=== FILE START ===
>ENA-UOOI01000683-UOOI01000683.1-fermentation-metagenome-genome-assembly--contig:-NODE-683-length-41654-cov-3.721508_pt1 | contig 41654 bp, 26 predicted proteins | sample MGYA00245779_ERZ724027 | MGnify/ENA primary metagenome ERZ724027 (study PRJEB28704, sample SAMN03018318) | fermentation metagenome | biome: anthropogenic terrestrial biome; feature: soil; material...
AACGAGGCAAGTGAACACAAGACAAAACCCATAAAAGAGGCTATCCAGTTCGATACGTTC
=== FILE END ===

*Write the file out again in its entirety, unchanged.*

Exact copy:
>ENA-UOOI01000683-UOOI01000683.1-fermentation-metagenome-genome-assembly--contig:-NODE-683-length-41654-cov-3.721508_pt1 | contig 41654 bp, 26 predicted proteins | sample MGYA00245779_ERZ724027 | MGnify/ENA primary metagenome ERZ724027 (study PRJEB28704, sample SAMN03018318) | fermentation metagenome | biome: anthropogenic terrestrial biome; feature: soil; material...
AACGAGGCAAGTGAACACAAGACAAAACCCATAAAAGAGGCTATCCAGTTCGATACGTTC